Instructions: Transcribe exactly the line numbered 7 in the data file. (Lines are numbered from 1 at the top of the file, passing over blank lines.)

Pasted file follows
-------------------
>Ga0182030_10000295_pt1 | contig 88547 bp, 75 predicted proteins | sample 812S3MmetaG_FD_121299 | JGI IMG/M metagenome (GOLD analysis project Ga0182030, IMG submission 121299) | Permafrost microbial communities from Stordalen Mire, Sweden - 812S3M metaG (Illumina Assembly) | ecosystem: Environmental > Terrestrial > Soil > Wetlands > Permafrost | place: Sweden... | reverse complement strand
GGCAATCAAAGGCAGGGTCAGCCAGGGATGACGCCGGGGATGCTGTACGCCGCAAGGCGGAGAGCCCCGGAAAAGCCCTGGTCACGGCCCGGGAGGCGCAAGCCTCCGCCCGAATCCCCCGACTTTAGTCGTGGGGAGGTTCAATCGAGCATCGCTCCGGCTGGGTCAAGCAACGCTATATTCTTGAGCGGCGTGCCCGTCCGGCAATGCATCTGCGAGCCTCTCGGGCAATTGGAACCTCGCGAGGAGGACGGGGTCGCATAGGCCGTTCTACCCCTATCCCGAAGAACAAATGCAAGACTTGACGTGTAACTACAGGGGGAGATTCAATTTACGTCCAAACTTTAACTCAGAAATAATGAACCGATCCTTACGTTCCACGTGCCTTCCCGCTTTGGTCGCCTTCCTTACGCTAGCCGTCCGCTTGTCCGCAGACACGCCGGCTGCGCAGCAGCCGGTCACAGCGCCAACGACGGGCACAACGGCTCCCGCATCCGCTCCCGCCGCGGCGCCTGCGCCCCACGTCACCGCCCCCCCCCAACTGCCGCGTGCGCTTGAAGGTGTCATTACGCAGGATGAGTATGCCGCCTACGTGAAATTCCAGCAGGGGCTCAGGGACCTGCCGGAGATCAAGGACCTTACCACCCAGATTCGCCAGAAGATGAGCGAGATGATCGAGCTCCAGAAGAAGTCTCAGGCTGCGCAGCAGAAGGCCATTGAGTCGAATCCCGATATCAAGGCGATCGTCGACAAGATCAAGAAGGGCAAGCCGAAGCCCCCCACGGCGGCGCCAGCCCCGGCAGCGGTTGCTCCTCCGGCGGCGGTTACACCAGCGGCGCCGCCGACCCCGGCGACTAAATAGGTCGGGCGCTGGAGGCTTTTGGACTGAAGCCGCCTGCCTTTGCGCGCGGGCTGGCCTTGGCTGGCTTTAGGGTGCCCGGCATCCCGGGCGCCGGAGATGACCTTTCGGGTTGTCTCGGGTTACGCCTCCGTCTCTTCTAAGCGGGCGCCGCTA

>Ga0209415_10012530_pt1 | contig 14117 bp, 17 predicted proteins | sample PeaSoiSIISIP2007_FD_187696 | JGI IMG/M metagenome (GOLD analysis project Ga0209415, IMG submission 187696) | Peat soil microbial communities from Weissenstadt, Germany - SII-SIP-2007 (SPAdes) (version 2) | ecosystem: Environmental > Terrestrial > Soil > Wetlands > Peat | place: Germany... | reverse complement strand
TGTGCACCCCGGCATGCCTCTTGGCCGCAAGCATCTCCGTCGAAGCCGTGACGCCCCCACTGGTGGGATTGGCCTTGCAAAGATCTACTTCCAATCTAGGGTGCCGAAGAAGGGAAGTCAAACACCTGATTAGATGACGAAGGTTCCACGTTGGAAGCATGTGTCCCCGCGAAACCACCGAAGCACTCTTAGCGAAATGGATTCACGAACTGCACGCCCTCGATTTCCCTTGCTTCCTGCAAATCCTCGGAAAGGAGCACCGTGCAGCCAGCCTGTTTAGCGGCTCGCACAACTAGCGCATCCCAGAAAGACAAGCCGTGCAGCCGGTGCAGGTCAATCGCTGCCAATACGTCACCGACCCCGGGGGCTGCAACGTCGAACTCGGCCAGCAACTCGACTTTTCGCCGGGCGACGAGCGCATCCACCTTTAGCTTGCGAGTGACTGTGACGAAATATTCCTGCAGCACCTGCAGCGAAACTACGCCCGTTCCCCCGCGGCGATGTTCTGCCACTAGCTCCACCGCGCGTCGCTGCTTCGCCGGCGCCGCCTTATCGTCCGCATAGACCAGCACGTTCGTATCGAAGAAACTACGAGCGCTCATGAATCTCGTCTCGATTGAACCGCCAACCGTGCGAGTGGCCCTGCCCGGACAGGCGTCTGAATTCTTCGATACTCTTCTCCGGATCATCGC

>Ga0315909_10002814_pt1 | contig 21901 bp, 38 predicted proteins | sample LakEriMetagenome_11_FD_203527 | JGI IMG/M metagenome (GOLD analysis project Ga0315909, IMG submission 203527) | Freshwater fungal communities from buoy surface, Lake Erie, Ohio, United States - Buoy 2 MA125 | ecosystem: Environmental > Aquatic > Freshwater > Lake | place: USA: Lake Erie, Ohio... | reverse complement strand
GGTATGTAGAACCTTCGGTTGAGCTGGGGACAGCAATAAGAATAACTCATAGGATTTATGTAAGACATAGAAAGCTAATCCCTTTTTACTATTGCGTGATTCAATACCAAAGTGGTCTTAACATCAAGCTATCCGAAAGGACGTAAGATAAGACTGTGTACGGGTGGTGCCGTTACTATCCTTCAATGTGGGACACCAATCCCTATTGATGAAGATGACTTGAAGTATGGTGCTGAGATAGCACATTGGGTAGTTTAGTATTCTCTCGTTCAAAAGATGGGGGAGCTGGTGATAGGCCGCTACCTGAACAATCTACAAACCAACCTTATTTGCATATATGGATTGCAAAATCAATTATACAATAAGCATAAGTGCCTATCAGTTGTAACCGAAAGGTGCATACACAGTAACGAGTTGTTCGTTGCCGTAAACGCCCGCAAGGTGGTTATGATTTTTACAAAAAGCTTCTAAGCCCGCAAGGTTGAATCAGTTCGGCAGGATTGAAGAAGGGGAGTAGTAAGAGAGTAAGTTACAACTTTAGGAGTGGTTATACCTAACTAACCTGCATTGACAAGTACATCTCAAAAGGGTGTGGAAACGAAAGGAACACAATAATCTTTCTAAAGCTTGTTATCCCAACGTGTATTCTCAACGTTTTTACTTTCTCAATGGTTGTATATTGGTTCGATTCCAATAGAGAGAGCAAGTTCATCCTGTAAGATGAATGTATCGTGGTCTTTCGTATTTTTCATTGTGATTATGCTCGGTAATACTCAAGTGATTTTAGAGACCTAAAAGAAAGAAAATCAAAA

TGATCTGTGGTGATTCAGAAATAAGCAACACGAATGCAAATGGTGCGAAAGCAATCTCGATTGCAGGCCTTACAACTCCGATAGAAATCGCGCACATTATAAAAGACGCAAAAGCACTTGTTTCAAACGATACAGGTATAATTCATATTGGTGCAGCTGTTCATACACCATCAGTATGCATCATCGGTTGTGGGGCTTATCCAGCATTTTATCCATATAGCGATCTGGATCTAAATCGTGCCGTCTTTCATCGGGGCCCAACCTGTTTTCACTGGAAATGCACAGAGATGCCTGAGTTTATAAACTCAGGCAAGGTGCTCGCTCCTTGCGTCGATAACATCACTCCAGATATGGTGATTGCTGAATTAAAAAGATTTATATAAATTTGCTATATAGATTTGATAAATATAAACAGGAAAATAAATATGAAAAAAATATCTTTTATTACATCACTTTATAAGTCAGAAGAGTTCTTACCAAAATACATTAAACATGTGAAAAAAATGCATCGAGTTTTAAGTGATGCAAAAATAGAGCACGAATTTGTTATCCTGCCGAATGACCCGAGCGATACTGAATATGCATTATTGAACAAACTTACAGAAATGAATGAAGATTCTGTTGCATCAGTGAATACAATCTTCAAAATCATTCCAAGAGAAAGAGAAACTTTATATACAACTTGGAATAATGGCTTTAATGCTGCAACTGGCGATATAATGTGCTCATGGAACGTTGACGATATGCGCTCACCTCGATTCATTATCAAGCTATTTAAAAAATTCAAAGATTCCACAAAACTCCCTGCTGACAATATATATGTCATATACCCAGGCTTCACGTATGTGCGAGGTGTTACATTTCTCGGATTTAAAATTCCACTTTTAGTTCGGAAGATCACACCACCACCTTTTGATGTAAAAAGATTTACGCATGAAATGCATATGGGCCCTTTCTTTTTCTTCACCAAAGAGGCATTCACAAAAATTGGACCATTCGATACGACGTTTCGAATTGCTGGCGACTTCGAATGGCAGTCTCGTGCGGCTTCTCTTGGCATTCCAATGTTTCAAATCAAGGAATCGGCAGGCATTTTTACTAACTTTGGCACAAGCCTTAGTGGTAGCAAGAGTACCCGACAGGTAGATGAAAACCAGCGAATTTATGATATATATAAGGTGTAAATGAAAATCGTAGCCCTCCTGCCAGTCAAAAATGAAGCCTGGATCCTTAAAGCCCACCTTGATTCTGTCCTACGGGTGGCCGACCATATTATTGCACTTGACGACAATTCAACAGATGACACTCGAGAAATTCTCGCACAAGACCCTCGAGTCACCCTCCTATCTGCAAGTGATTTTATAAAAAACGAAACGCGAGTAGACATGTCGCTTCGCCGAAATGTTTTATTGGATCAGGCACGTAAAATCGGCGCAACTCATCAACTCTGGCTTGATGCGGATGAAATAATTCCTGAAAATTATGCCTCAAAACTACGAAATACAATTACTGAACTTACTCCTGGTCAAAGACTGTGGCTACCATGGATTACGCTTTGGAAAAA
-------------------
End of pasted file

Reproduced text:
TGATCTGTGGTGATTCAGAAATAAGCAACACGAATGCAAATGGTGCGAAAGCAATCTCGATTGCAGGCCTTACAACTCCGATAGAAATCGCGCACATTATAAAAGACGCAAAAGCACTTGTTTCAAACGATACAGGTATAATTCATATTGGTGCAGCTGTTCATACACCATCAGTATGCATCATCGGTTGTGGGGCTTATCCAGCATTTTATCCATATAGCGATCTGGATCTAAATCGTGCCGTCTTTCATCGGGGCCCAACCTGTTTTCACTGGAAATGCACAGAGATGCCTGAGTTTATAAACTCAGGCAAGGTGCTCGCTCCTTGCGTCGATAACATCACTCCAGATATGGTGATTGCTGAATTAAAAAGATTTATATAAATTTGCTATATAGATTTGATAAATATAAACAGGAAAATAAATATGAAAAAAATATCTTTTATTACATCACTTTATAAGTCAGAAGAGTTCTTACCAAAATACATTAAACATGTGAAAAAAATGCATCGAGTTTTAAGTGATGCAAAAATAGAGCACGAATTTGTTATCCTGCCGAATGACCCGAGCGATACTGAATATGCATTATTGAACAAACTTACAGAAATGAATGAAGATTCTGTTGCATCAGTGAATACAATCTTCAAAATCATTCCAAGAGAAAGAGAAACTTTATATACAACTTGGAATAATGGCTTTAATGCTGCAACTGGCGATATAATGTGCTCATGGAACGTTGACGATATGCGCTCACCTCGATTCATTATCAAGCTATTTAAAAAATTCAAAGATTCCACAAAACTCCCTGCTGACAATATATATGTCATATACCCAGGCTTCACGTATGTGCGAGGTGTTACATTTCTCGGATTTAAAATTCCACTTTTAGTTCGGAAGATCACACCACCACCTTTTGATGTAAAAAGATTTACGCATGAAATGCATATGGGCCCTTTCTTTTTCTTCACCAAAGAGGCATTCACAAAAATTGGACCATTCGATACGACGTTTCGAATTGCTGGCGACTTCGAATGGCAGTCTCGTGCGGCTTCTCTTGGCATTCCAATGTTTCAAATCAAGGAATCGGCAGGCATTTTTACTAACTTTGGCACAAGCCTTAGTGGTAGCAAGAGTACCCGACAGGTAGATGAAAACCAGCGAATTTATGATATATATAAGGTGTAAATGAAAATCGTAGCCCTCCTGCCAGTCAAAAATGAAGCCTGGATCCTTAAAGCCCACCTTGATTCTGTCCTACGGGTGGCCGACCATATTATTGCACTTGACGACAATTCAACAGATGACACTCGAGAAATTCTCGCACAAGACCCTCGAGTCACCCTCCTATCTGCAAGTGATTTTATAAAAAACGAAACGCGAGTAGACATGTCGCTTCGCCGAAATGTTTTATTGGATCAGGCACGTAAAATCGGCGCAACTCATCAACTCTGGCTTGATGCGGATGAAATAATTCCTGAAAATTATGCCTCAAAACTACGAAATACAATTACTGAACTTACTCCTGGTCAAAGACTGTGGCTACCATGGATTACGCTTTGGAAAAA